Reason for the absence in relation to COVID-19Living arrangement
      Living with family not including school-age childrenLiving aloneLiving with older school-age childrenLiving with younger school-age children
      (N = 504)(N = 572)(N = 223)(N = 279)
      Infection
       No. (%)13 (2.6%)16 (2.8%)8 (3.6%)26 (9.3%)
       Model 11 (reference)0.85 (0.42–1.73)1.90 (0.74–4.86)3.87 (2.03–7.37)
       Model 21 (reference)0.79 (0.40–1.59)1.90 (0.76–4.73)3.30 (1.73–6.30)
       Model 31 (reference)1.36 (0.40–4.63)3.03 (1.08–8.46)
      Quarantine
       No. (%)19 (3.8%)22 (3.8%)22 (9.9%)39 (14.0%)
       Model 11 (reference)0.87 (0.47–1.63)3.11 (1.71–5.67)3.81 (2.25–6.45)
       Model 21 (reference)0.87 (0.47–1.64)3.24 (1.78–5.88)3.66 (2.15–6.23)
       Model 31 (reference)2.23 (1.11–4.47)2.38 (1.24–4.57)
      Infection or quarantine
       No. (%)25 (5.0%)33 (5.8%)28 (12.6%)50 (17.9%)
       Model 11 (reference)0.96 (0.57–1.62)3.18 (1.88–5.37)3.74 (2.38–5.90)
       Model 21 (reference)0.94 (0.56–1.58)3.26 (1.94–5.50)3.49 (2.21–5.52)
       Model 31 (reference)2.32 (1.25–4.31)2.50 (1.39–4.49)
      Data are shown as the risk ratio with 95% confidence intervals estimated by a multivariable Poisson regression model with a robust variance estimator.
      Model 1: adjusted for sex and age.
      Model 2: adjusted for sex, age, occupation (nurses, doctors, allied health professionals, administrative staff, or others), occupational infection risk (low, moderate, or high), vaccination status (≤2 doses, ≥3 doses, or received three doses during the follow-up), infection prevention practice score, high-risk behaviour (yes or no).
      Model 3: adjusted for sex, age, occupation, occupational infection risk, vaccination status, infection prevention practice score, high-risk behaviour, and the number of households (2, 3, 4, or ≥4), while excluding those living alone.
      Occupational infection risk was categorized as follows: low (those who were not engaged in COVID-19-related work), moderate (those who were engaged in COVID-19-related work without heavy exposure to the virus), and high (those who were heavily exposed to SARS-CoV-2).
      Infection prevention practice score was calculated based on the total score of adherence to hand washing, wearing mask, social distancing, and not touching the face, nose, or mouth, assigning 2 points to ‘always’, 1 point to ‘often’, and 0 points to others (‘seldom’ and ‘not at all’).
      High-risk behaviour was recorded if the participants answered that they had done either of the following behaviours during the follow-up period: (1) spending ≥30 min in the 3Cs (crowded places, close-contact settings, and confined and enclosed spaces) without mask; (2) having dinner in a group of ≥5 people for >1 h.
      Among the staff of a large hospital in Tokyo, the risk of absence due to the COVID-19-related quarantine was significantly increased among adults living with school-age children, irrespective of the age of the children. This finding is compatible with the surge of children with COVID-19 after the emergence of the Omicron variant in Japan; nearly 30% of total registered cases were infections in those aged <20 years [
      Ministry of Health, Labour and Welfare
      COVID-19 trend. Visualizing the data: information on COVID-19 infections.
      ]. The increase could be ascribed not only to the enhanced transmissibility of this variant but also to a very low vaccination rate among children (aged 5–11 years, 0.5% as of mid-March 2022 [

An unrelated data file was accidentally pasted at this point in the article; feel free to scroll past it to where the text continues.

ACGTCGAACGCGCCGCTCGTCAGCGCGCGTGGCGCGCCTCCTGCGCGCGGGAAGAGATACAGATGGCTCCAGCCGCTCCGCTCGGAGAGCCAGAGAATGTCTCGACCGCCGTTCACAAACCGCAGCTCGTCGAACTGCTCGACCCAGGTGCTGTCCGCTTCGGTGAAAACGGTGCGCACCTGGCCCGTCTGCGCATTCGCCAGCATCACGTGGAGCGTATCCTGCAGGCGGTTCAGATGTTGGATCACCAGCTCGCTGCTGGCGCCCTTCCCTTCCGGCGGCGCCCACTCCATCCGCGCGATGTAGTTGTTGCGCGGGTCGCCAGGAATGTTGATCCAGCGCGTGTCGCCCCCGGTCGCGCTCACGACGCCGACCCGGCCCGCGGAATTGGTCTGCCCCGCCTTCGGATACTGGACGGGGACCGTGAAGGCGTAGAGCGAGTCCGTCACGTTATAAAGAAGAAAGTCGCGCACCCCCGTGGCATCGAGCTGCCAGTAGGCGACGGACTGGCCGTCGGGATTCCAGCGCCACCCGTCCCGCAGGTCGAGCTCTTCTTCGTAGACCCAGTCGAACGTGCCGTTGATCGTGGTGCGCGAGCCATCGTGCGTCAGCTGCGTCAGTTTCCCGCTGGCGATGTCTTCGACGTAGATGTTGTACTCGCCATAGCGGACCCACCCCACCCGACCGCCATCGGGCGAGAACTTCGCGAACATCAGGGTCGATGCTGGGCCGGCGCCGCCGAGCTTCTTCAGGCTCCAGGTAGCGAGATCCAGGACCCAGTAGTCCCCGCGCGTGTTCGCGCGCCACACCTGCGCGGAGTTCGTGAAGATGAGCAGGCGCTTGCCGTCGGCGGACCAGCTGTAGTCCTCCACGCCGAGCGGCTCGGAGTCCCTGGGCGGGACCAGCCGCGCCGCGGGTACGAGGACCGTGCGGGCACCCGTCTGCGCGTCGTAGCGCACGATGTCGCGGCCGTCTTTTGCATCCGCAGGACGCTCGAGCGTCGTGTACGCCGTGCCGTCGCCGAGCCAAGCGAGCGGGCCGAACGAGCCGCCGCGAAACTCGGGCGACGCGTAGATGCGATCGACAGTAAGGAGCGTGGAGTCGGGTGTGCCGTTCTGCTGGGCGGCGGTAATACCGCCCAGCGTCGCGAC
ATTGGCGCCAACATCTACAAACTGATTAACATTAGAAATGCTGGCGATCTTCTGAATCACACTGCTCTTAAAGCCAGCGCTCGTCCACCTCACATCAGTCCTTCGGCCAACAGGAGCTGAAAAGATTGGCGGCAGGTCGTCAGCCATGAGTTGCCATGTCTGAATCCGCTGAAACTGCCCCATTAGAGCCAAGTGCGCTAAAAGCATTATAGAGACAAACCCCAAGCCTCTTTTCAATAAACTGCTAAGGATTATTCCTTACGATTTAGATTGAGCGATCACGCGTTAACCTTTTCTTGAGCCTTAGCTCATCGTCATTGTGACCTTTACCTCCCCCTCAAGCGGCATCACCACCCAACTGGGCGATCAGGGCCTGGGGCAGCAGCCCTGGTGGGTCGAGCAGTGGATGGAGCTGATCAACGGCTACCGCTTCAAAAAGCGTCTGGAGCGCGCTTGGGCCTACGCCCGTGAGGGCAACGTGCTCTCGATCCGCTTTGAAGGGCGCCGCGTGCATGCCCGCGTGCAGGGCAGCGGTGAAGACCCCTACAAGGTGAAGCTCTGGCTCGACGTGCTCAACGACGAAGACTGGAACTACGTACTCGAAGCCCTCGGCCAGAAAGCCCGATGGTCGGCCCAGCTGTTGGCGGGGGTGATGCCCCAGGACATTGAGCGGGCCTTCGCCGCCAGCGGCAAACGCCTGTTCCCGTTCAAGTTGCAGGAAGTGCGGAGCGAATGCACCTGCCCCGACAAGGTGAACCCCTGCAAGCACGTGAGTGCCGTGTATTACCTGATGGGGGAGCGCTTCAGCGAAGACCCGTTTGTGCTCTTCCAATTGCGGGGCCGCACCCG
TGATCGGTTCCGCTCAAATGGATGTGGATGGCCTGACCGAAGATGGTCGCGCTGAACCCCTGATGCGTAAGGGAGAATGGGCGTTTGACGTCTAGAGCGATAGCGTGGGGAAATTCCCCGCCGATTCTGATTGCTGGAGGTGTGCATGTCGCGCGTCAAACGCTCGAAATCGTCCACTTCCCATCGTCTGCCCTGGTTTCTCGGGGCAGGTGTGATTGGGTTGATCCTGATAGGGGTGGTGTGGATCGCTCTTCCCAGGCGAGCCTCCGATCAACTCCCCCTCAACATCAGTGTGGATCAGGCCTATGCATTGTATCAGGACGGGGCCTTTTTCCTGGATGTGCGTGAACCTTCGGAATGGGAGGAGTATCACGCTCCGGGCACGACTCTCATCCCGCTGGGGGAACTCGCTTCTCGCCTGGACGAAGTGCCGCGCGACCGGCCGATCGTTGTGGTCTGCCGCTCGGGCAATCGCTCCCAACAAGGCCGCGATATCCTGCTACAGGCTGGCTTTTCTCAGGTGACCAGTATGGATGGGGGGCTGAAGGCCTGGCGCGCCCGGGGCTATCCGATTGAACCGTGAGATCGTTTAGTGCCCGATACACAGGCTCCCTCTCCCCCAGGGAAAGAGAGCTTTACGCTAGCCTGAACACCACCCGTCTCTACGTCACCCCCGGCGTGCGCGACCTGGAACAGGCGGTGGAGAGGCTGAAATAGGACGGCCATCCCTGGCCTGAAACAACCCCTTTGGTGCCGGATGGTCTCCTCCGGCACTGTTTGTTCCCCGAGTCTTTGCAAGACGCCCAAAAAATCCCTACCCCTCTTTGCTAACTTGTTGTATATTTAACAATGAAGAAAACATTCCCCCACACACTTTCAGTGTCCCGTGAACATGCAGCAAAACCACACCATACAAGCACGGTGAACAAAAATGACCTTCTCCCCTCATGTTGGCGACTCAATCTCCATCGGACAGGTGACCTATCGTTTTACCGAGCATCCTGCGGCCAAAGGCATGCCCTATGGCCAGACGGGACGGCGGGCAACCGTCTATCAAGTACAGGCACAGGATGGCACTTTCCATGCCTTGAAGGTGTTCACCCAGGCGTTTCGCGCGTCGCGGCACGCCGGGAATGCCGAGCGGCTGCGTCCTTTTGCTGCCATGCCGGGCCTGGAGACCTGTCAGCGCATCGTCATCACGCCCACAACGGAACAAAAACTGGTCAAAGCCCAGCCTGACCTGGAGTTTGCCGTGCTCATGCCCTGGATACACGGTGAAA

Prime Minister’s Office of Japan
      Ongoing topics. COVID-19. Vaccines.
      ]).
      Our finding of an increased absence due to infection among those living with younger children is supported by data from household transmission studies. The SARS-CoV-2 variants, including Omicron, have higher child-to-parent transmissibility than the wild-type [
      • Chen F.
      • Tian Y.
      • Zhang L.
      • Shi Y.
      The role of children in household transmission of COVID-19: a systematic review and meta-analysis.
      ]. Further, the secondary attack rate of younger children with COVID-19 (index case) to their parents is higher than that of older counterparts, probably due to their more frequent and closer contact with their parents [
      • Paul L.A.
      • Daneman N.
      • Schwartz K.L.
      • Science M.
      • Brown K.A.
      • Whelan M.
      • et al.
      Association of age and pediatric household transmission of SARS-CoV-2 infection.
      ].
      We found that half of the participants living with younger children took a leave to care for their children in relation to COVID-19. Importantly, this proportion is much higher than absence due to their own confirmed or suspected infection (17.9%). In a metropolitan city like Tokyo, where >90% of families are nuclear, school closure is directly linked to the absence from work of the parents [
      Statistics Japan
      Rate of nuclear families.
      ]. In response to the rapidly expanding COVID-19 among children, some local governments have relaxed the school closing policy, which would contribute to the maintenance of social functions, including healthcare services [
      Kanagawa Prefecture Board of Education
      Tentative guide on temporary school closure in response to the expansion of the Omicron variant infection (notice).
      ].
      In conclusion, the earlier Omicron epidemic has caused a substantial amount of absence among hospital staff living with younger children, not only for their own infection but also for the care of their children. To protect HCWs and their children against the infection and to facilitate the continuation of an earlier return to work, multiple measures should be taken, including widening vaccine coverage among children, enhancing preventive measures both in school and home settings, and adopting a flexible policy on school closure and quarantine.

      Conflict of interest statement

      None declared.

      Funding sources

      This work was supported by the NCGM COVID-19 Gift Fund (grant number 19K059 ) and the Japan Health Research Promotion Bureau Research Fund (grant number 2020-B-09 ).

      Acknowledgements

      We thank M. Shichishima for her contribution to data collection.

      Appendix A. Supplementary data

      The following is the Supplementary data to this article: